Updated: Oct 17, 2020
I’m standing on a stage with my hair in a cap and lights in my eyes.
The play is Charlie and the Chocolate Factory.
I’m Charlie. Freckles drawn on my cheeks.
A disguise I get to live inside.
My brother is an Oompa Loompa.
My mother is dressed in black moving set pieces around with a fleet of naughty boys who are too irresponsible to learn lines but want to play.
She’s made them her stage hands.
I’m ten years old.
When I’m 17 I’ll fall in love for the first time.
With one of those naughty boys.
He’ll teach me about sex.
How to smoke pot.
And about mood lighting.
And sleeping under the stars.
He’ll teach me to open my heart.
He’ll teach me how much I like to be held.
How to spoon.
How to share a bed.
And put a condom on.
He’ll teach me about laughter.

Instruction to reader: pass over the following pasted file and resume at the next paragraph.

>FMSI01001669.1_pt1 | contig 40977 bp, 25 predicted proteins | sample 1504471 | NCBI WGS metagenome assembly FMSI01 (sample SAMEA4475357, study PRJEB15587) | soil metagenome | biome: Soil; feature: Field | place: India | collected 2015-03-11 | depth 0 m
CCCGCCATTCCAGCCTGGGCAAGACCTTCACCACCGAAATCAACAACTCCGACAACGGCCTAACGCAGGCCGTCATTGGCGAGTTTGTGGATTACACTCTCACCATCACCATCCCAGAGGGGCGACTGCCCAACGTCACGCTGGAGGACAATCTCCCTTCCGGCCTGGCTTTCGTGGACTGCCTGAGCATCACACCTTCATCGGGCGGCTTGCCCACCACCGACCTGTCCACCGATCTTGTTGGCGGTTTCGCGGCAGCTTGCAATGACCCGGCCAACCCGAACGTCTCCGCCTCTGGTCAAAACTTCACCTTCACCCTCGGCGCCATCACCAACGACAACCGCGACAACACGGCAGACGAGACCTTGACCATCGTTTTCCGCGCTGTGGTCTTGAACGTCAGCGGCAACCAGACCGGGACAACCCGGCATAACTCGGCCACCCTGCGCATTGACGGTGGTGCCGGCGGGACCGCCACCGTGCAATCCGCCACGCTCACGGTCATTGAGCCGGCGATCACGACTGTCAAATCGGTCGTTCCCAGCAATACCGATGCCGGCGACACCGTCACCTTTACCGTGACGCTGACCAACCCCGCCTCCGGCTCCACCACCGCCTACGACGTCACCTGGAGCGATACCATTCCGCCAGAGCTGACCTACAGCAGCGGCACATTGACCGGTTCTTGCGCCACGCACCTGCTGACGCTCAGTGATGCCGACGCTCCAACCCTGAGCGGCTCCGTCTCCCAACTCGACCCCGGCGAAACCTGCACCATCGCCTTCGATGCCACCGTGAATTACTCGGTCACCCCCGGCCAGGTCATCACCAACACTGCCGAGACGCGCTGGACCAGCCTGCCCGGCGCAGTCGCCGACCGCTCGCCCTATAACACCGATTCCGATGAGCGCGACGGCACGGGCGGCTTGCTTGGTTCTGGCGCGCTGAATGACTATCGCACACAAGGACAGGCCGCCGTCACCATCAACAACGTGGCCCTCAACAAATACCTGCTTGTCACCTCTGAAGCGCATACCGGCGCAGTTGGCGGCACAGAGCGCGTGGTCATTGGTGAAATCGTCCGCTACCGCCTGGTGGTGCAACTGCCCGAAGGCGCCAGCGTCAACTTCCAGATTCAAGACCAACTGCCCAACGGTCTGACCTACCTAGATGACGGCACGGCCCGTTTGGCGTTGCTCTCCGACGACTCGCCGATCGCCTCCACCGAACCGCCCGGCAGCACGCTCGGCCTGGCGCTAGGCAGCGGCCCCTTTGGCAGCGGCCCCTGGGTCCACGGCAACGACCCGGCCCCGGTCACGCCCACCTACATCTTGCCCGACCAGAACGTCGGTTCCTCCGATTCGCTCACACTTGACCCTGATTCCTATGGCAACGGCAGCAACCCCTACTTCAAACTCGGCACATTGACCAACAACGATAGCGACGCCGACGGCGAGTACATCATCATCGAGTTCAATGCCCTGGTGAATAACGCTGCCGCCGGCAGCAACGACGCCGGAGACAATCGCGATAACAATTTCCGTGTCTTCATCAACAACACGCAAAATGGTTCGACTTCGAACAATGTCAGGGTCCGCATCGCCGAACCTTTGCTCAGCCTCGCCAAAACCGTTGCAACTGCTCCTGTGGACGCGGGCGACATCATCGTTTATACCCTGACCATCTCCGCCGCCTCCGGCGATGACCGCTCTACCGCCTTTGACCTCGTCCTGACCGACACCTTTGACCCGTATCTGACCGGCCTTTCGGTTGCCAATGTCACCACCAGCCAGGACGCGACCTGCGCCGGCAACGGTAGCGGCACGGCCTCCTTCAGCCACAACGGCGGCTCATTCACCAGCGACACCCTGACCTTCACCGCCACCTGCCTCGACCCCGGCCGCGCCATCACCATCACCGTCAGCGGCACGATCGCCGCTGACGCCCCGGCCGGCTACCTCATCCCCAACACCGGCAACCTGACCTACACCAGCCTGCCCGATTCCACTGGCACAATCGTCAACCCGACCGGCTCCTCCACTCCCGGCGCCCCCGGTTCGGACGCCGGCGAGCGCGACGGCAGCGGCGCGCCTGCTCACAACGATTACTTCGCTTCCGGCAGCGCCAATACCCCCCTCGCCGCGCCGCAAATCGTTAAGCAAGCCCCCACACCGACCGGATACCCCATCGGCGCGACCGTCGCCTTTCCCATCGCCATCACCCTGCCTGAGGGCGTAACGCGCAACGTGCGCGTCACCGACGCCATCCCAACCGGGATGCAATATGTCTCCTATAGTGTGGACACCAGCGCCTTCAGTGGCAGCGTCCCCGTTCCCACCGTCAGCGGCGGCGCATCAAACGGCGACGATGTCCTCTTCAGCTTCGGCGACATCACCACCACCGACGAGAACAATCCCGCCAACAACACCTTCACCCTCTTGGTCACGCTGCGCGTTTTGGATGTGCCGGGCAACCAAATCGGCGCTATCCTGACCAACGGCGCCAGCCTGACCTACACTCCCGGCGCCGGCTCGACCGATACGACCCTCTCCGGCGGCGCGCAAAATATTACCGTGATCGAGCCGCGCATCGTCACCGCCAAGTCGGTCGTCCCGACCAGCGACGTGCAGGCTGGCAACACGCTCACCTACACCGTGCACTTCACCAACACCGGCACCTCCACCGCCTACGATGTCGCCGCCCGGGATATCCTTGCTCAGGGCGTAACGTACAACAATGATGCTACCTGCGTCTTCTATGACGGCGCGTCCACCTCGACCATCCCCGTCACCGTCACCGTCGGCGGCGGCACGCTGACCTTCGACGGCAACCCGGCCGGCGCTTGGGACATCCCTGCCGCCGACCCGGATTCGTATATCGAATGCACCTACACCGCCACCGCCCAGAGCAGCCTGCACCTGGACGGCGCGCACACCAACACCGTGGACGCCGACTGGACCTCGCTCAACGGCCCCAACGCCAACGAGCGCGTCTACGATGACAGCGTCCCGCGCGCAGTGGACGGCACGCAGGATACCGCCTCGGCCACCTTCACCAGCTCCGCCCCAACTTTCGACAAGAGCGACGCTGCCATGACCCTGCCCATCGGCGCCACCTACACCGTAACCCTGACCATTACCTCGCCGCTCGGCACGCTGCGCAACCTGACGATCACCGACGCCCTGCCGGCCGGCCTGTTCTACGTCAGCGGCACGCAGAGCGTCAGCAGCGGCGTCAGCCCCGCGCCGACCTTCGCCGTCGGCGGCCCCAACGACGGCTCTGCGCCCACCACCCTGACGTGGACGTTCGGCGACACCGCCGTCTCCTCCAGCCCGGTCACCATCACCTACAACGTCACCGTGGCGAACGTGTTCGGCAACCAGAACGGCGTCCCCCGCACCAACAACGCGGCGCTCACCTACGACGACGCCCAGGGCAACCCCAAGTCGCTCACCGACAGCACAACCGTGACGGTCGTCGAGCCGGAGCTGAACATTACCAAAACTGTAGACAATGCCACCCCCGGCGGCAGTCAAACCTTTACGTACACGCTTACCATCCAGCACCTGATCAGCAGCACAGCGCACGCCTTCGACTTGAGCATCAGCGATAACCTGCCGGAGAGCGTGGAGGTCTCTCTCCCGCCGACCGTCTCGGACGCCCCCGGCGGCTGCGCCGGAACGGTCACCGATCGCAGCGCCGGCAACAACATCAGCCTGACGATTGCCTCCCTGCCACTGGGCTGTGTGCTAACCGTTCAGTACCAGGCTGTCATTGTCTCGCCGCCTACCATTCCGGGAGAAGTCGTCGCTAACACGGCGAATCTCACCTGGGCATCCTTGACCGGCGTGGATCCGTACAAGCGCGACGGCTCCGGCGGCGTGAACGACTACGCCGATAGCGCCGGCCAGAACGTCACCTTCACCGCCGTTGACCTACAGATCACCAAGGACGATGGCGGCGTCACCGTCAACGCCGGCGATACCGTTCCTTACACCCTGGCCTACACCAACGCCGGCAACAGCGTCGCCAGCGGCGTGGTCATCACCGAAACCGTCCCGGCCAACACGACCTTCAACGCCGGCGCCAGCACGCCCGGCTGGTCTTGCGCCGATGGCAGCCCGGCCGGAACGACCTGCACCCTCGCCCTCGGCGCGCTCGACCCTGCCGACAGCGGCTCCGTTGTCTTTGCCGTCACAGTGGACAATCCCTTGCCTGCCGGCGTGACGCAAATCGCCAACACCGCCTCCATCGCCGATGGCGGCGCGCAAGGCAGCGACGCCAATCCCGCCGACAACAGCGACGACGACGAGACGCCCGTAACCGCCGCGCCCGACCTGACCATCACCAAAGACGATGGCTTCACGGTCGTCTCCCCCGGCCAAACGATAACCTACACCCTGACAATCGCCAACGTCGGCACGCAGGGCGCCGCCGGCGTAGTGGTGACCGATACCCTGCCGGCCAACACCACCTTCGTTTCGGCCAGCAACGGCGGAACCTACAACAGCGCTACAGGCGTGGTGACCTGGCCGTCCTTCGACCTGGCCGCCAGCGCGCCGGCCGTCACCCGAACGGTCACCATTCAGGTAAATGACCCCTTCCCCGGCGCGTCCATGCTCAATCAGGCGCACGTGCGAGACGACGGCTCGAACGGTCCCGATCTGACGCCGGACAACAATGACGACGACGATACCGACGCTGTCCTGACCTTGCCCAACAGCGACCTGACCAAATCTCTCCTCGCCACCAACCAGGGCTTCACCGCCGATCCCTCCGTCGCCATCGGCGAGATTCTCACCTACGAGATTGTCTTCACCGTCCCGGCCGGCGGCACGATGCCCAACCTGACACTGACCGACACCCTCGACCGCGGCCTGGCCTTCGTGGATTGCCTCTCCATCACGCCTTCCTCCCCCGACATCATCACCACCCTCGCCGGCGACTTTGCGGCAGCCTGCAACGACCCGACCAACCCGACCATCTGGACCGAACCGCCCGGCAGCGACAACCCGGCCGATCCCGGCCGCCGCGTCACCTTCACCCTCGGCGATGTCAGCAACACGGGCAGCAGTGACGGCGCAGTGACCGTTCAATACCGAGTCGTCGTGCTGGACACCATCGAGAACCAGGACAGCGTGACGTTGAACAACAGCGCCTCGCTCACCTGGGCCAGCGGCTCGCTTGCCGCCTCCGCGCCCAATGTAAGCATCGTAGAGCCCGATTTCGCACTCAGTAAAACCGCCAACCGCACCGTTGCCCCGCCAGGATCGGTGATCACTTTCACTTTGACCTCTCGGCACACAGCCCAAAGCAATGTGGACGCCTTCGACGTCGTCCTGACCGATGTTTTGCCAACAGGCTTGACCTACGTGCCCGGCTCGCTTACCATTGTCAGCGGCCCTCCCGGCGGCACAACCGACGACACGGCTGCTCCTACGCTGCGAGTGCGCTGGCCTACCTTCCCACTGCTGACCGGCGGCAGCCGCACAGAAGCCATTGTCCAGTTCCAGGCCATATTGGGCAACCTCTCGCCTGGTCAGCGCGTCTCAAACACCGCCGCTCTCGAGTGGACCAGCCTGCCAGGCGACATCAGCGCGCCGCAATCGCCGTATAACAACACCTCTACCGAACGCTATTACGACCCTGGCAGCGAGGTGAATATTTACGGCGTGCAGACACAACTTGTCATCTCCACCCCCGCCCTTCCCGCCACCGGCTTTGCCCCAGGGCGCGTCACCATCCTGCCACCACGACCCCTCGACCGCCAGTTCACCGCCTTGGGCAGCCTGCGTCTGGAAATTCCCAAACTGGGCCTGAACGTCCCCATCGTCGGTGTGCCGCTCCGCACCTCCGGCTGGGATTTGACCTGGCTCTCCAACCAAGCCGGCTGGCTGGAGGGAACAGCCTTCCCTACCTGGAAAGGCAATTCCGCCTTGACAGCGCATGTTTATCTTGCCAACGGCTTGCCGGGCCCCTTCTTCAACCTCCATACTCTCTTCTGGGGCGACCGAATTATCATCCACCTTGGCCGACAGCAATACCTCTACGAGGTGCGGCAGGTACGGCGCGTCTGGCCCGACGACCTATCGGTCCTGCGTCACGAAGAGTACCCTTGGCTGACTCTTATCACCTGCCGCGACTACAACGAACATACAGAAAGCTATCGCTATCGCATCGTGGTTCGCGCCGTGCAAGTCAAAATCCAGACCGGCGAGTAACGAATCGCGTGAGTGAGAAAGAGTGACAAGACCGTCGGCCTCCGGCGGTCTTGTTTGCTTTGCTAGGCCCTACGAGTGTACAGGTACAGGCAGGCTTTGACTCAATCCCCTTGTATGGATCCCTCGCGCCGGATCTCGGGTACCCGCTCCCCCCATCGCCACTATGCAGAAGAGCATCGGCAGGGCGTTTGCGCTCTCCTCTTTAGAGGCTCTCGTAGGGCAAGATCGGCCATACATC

He’ll teach me.
He’ll teach me about blue balls.
And to question my worth.
He’ll teach me about betrayal.
How to compare myself.
To other women.
But today I’m Charlie.
Today my body is not my own.
Today it is a canvas for a story to be told.
Today I have words to speak that my head didn’t write.
I have permission to speak.
Nights in my twin bed with a highlighter in hand.
For the first time, my brain is excited by memorization.
No test to study for.
My poor spelling and grammar are irrelevant.
There are no equations to understand.
Numbers to add up.
Pure. Unbridled. Imagination.
I’m teaching my body how to hit marks.
My voice to hit cues.
I have purpose.
I have movements that can convey an entirely different being.
Garments that are not my own.
Someone has given me words to speak.
I have a voice.